Around 120 former peacekeepers from Ethiopia, where several regions including northern Tigray are hit by inter-ethnic conflict, have sought asylum in Sudan, the United Nations said Sunday.
The personnel were due to be repatriated on the back of the phased withdrawal of the UN peacekeeping mission, UNAMID, from western Sudan’s Darfur region after its mandate ended on December 31.
“As of now, 120 former UNAMID peacekeepers who were due to be repatriated have sought international protection,” a UN peacekeeping spokesperson told AFP via email.
The UN refugee agency, UNHCR, also confirmed the former peacekeepers have applied for asylum in Sudan.
They “will be taken to a location where they can be safely undertaken for their refugee status to be determined,” it said without elaborating, due to “protection purposes”.
It was not immediately clear whether all the former peacekeepers seeking asylum originated from Ethiopia’s Tigray region.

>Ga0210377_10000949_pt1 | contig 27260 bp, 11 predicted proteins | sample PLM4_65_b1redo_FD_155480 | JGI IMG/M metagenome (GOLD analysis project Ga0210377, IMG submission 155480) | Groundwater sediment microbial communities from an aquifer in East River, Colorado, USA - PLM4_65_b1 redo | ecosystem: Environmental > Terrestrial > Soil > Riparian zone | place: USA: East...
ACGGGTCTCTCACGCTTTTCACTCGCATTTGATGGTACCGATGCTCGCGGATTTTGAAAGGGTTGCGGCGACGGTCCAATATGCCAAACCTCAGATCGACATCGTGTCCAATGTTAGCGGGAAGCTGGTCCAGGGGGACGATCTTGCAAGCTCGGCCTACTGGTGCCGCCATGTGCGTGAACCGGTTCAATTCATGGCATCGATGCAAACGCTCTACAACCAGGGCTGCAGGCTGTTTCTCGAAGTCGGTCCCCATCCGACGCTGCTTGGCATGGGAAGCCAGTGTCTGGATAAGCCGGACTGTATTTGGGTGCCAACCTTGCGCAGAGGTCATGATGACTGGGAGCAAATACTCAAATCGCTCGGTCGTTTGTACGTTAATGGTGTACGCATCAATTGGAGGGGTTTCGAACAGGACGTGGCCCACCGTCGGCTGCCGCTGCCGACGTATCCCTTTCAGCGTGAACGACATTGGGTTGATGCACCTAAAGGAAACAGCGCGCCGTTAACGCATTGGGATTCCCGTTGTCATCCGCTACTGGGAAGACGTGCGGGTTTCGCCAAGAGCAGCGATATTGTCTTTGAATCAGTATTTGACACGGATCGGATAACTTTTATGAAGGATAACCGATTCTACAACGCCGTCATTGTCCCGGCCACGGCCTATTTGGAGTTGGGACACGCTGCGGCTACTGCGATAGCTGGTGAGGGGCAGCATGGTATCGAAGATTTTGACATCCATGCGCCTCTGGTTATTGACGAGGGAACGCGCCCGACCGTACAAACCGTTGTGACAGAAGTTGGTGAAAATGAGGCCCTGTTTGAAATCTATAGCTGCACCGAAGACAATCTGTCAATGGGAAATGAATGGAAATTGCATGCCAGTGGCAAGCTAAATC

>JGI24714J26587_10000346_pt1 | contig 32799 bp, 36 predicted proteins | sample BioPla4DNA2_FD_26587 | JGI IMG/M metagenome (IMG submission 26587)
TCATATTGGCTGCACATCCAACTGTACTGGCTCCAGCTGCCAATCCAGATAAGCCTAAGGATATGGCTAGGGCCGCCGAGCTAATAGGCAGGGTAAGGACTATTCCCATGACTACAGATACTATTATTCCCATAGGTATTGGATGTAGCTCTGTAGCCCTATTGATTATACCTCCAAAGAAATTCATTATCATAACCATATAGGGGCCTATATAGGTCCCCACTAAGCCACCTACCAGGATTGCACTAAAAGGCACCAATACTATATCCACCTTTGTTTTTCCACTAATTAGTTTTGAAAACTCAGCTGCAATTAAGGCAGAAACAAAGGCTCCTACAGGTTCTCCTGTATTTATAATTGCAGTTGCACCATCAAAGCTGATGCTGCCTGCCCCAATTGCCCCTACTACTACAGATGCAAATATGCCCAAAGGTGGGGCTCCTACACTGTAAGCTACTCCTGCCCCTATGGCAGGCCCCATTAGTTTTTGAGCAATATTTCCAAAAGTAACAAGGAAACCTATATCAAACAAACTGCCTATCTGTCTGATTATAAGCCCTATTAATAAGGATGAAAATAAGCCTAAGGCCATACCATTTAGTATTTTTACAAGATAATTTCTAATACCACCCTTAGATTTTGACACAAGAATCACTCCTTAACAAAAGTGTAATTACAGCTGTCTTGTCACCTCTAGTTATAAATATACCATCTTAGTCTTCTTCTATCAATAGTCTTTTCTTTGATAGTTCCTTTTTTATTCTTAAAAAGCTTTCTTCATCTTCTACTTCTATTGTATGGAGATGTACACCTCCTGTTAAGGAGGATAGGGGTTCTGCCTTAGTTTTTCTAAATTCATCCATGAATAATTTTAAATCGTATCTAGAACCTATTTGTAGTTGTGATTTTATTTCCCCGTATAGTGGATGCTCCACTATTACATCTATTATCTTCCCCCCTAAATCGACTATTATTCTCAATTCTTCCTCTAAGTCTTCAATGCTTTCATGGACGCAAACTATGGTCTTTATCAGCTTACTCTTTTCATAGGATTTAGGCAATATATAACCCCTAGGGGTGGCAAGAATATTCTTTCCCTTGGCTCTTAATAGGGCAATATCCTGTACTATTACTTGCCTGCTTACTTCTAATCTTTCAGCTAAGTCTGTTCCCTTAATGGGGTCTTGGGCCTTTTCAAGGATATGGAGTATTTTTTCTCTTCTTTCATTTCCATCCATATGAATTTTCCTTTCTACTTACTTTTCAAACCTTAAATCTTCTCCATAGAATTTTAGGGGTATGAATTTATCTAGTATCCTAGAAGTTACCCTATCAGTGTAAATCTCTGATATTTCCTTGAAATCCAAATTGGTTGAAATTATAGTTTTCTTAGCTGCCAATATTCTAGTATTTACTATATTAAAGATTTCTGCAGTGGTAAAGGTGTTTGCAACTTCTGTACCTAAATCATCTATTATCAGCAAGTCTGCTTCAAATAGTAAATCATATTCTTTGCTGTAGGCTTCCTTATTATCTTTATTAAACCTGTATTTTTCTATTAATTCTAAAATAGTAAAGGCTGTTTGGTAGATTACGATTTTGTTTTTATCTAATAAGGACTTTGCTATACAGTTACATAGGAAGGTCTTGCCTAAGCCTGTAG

The Tigray conflict broke out last November between Ethiopia’s federal forces and leaders of the region’s ruling party, leaving thousands killed.
The fighting sent some 60,000 refugees fleeing into neighbouring Sudan, a nation struggling with economic woes and a rocky transition since the April 2019 ouster of strongman Omar al-Bashir.
Ethiopian Prime Minister Abiy Ahmed, winner of the 2019 Nobel Peace Prize, is also grappling with ethnic violence in other regions including Amhara, Oromia and Benishangul-Gumuz.
UNAMID, deployed in Darfur since 2007, in January began a phased withdrawal of its about 8,000 armed and civilian personnel, to be completed within six months.
Darfur was the scene of a bitter conflict between ethnic African minority rebels, complaining of marginalisation, against Bashir’s Arab-dominated government in Khartoum.
The fighting killed some 300,000 people and displaced 2.5 million, according to the UN.